True sensory processing disorder is complicated by the fact that many of the symptoms overlap with other conditions that are diagnosable.
The cost of ongoing therapy in this matter for Sam would have costed us a ton of money. We would have made it happen, had we thought it was the answer for us.
Meanwhile, though, we decided to use the information we'd been given to implement at home, and use our resources to explore other options.
What is Brain Balance for ADHD?
After hearing advertisements on the radio, we looked into Brain Balance. Started by the author of The Disconnected Kid, by Dr. Robert Melillo, this group specifically works with children who exhibit behavioral issues under the umbrella of Sensory-Processing-Disorder or autism, ADHD, anxieties, ODD, etc.
This clinic is holistic and is therapy not covered by insurance (surprise - lol!). It costs around $6000 for the first 3 months and it includes sessions several times a week, plus home exercises tailored to the child and support for what they dub "Balance 360", instruction on how to eat healthy and eliminate foods that might cause food allergies and/or sensitivities.
We didn't follow the Balance360 program very well, although we did try to apply it in balance to our family's food lifestyle. I did elimination diets one by one for things like the dye Red 40, soy, gluten, and milk as best I could (without losing my mind).
However, we did do the exercises and showed up to sessions very religiously.
And.. it was working. The home exercises really seemed to help. We could see major changes in behavior and slowly, slowly the dizziness seemed to be getting slowly better. It was so exciting!
After Brain Balance, Sam regressed a bit. We could have kept going continuously, but it just cost way too much, and we felt the need to keep exploring options for a real diagnosis.
You might also be interested in reading these articles:
How to Help a Child With ADHD in School
How to Teach Spelling to Active Learners
23 Tips for Kids with School Drop-off Anxiety or School Refusal
Seeing a psychologist to diagnose our son's anxiety & ADHD
During our 3 months, Sam's performance in school did show improvement, but he was still very behind in reading and writing by probably a year to a year and a half. The 3rd grade test was looming in the not-too-distant future. Academic progress was still an issue, and it just didn't make sense.
The kid is super smart! He has an excellent vocabulary and a way of memorizing/ understanding technical and mechanical issues that is impressive. It just wasn't showing up on paper or in reading.
His brain just didn't seem to "compute" that way as easily. So, in order to get more individual help at the public school we attend, I decided to revisit with a different child psychologist. This time I did my own homework and research and picked one that we were happy with.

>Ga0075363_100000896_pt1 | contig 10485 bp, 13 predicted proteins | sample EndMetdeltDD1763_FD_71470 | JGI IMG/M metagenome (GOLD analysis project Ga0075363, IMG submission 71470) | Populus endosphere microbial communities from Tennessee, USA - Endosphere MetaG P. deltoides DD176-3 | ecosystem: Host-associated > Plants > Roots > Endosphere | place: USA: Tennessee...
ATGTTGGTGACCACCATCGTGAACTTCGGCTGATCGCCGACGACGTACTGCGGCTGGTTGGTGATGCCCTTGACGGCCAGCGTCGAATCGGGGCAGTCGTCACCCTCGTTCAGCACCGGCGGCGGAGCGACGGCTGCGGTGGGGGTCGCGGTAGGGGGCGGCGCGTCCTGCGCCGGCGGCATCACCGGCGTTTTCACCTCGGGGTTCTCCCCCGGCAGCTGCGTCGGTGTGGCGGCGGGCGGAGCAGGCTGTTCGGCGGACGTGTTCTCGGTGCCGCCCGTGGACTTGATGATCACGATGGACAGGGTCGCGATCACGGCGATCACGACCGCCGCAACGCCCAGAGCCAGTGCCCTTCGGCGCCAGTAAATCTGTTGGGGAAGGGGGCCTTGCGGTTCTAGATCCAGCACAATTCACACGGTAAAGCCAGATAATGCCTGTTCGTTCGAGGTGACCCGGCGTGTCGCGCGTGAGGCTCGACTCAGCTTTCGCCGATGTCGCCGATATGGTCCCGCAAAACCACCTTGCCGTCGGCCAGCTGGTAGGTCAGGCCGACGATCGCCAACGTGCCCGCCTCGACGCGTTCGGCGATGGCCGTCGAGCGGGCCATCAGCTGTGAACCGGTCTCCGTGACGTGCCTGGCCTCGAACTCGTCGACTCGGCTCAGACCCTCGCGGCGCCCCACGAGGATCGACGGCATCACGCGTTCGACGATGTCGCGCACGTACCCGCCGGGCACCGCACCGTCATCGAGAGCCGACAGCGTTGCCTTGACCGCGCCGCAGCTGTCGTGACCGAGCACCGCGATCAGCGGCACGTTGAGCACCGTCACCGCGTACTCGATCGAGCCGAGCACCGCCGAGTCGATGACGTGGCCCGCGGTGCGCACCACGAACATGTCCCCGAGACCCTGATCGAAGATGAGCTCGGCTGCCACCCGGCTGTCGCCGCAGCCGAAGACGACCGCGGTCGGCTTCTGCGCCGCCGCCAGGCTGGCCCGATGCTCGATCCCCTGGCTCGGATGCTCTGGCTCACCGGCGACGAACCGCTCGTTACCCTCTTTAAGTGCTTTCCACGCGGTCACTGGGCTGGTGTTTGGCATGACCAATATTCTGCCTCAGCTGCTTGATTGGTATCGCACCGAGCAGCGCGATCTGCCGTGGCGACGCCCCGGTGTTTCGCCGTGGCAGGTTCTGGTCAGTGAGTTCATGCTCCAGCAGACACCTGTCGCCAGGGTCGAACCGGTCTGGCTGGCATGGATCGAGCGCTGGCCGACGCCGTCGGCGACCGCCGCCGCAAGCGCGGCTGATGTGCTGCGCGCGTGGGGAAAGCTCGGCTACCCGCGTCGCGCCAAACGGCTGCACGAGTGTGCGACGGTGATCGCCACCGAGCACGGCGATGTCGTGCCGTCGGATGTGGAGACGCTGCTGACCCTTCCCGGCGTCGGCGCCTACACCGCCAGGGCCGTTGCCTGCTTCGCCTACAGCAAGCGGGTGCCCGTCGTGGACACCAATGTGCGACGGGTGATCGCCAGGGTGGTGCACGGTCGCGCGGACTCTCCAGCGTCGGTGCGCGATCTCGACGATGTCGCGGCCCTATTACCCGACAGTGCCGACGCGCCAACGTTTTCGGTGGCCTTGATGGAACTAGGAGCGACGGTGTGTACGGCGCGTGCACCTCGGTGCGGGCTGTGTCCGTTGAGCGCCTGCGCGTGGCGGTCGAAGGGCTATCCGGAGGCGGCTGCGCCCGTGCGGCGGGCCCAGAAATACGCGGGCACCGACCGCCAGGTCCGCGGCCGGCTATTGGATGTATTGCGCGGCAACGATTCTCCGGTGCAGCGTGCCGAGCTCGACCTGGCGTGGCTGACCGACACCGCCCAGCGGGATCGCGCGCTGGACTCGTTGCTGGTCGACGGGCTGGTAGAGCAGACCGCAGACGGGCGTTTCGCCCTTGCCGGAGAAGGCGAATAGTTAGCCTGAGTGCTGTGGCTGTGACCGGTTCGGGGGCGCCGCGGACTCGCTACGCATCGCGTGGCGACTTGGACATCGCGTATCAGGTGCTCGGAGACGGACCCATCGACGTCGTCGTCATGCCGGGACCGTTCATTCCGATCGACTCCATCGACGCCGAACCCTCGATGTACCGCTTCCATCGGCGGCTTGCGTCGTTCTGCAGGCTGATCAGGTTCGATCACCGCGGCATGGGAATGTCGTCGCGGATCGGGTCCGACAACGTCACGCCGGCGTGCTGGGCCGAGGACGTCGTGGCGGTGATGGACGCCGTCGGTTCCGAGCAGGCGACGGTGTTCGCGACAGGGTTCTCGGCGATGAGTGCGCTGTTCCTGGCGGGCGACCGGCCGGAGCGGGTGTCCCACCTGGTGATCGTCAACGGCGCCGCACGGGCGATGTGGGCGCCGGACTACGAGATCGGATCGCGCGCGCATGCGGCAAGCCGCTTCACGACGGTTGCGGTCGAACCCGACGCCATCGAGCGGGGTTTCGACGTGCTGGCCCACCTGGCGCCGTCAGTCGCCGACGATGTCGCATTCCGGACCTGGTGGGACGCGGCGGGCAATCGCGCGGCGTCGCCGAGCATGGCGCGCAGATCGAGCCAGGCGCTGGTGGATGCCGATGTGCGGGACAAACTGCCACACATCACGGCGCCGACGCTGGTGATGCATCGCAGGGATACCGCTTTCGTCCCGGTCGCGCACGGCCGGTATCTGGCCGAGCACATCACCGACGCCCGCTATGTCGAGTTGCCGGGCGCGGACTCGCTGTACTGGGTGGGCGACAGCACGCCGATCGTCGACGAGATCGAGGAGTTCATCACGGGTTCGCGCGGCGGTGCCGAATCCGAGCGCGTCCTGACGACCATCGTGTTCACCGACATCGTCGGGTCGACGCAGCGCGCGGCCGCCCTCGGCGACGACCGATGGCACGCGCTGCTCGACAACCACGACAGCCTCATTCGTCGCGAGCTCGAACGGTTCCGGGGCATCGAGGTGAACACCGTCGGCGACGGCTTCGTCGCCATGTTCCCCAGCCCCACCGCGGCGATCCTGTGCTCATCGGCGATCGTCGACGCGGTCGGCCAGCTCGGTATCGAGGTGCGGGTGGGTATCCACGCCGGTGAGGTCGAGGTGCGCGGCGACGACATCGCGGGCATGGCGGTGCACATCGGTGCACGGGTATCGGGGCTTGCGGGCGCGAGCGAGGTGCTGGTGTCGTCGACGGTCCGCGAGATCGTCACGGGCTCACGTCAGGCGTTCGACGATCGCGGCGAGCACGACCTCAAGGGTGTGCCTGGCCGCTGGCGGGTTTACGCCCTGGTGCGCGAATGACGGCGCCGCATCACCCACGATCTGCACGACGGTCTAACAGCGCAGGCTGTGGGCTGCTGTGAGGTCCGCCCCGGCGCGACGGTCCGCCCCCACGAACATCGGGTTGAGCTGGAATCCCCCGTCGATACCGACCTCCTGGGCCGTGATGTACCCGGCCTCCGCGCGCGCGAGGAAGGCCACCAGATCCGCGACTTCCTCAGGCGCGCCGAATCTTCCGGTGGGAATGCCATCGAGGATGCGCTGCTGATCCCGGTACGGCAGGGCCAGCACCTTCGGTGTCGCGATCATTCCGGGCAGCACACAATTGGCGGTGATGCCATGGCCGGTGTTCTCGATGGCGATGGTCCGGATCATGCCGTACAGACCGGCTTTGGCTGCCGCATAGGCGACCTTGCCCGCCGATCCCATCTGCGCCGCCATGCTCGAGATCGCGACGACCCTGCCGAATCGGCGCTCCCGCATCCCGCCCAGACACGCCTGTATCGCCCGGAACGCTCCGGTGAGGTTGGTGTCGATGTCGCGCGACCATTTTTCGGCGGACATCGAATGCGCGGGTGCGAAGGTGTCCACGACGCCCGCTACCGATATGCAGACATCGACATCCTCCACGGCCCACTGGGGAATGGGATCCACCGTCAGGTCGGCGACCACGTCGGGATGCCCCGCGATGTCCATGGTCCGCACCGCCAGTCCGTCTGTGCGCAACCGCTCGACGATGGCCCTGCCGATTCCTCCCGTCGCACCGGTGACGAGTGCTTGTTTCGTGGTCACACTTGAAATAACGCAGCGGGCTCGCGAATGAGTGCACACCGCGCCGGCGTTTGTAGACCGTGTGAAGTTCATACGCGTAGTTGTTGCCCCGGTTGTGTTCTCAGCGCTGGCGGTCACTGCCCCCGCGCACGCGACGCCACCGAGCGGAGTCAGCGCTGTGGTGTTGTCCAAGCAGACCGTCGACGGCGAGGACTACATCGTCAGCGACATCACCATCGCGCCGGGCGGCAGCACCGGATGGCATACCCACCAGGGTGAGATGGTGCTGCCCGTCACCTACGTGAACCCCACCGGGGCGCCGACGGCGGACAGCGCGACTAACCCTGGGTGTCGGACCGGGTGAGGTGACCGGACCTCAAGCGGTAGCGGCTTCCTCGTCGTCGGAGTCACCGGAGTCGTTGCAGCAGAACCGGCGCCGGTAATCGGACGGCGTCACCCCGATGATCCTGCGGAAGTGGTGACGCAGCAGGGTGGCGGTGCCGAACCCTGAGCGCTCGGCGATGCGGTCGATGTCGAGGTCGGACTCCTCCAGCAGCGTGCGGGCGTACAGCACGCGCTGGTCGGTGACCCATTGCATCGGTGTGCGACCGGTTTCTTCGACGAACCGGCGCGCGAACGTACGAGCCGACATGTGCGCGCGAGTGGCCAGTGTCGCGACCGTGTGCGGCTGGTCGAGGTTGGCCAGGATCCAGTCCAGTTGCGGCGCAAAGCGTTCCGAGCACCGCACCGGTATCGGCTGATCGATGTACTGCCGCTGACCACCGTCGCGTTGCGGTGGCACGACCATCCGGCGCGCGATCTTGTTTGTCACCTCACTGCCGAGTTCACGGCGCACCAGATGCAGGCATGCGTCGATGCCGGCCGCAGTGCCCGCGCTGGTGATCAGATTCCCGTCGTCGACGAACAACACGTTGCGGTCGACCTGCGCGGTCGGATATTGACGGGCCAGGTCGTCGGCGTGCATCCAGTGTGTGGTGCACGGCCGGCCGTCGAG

After testing, he was officially diagnosed with Separation Anxiety Disorder, Generalized Anxiety Disorder, and Attention Deficit Hyperactivity Disorder (ADHD).
The psychologist suspected that perhaps the vestibular "dizziness" could be psychosomatic manifestations of his anxiety. We had him tested at school and he began to receive individual instruction for reading, which helped.
Neurofeedback Began To Look Like A Viable Option:
Our choices for treatment were: therapy, meds or both. And I had also heard that neurofeedback for ADHD and anxiety were groundbreaking with amazing results. So, we've decided to pursue this before going forth with meds or therapy.
We found the best therapist who administers neurofeedback sessions in our city. (Beware those of you considering neurofeedback! Not all clinics are the same. Not all equipment for neurofeedback is the best. Be sure you choose a clinic (if more than one are available to you) that has the latest in technology and isn't just trying to "crank out" patients for neurofeedback. Check credentials and read reviews!)
She gave us the proper insurance codes to call insurance with and see if we are covered. The preliminary EEG - yes! The neurofeedback sessions - maybe. We needed to have our doctor submit preapproval forms.
So this I did. I ran the papers over to psychologists's office, asked them to FAX them asap to our insurance (BCBS). I called back a couple days later, still hadn't gotten to it. Kept calling every few days and finally a couple of weeks later when they still hadn't submitted the paperwork, I asked our pediatrician to do it. Which they did on the same day. (Be nice to the nurses! They can get things moving :))
The waiting commenced. Two weeks later we get the letter in the mail - denied. I was so very disappointed but decided right away that we would appeal. According to the therapist, neurofeedback for ADHD and anxiety is listed as a Level ONE intervention (same level as Ritalin or other meds) by the American Academy of Pediatrics.
After beginning the process of filling out paperwork for the appeal, I realized quickly that our nurse had submitted the WRONG codes for nuerofeedback. We hadn't even been turned down for the proper codes!
So I called the doctor's office back and had them resubmit the paperwork for the correct medical codes. WHEW. Now that I type all this out, I realize that this took a lot of chasing down.
That was two weeks ago. I call BCBS regularly and so far, it's been tossed from department to department and now they are reviewing it in Behavioral Health. I'm again waiting! It's been about a week and I eagerly go to the mailbox each day hoping to see the approval. If we don't get it, I will appeal. Eventually and soon though, we'll just pay out of pocket for the sessions, which will cost us a couple thousand dollars.
Meanwhile, my Sam is slowly, slowly progressing academically but not fast enough for me to stop worrying. I just hope he can keep up enough to not get down about himself. That would be so unfair considering what an amazing and yes - very smart kid he is!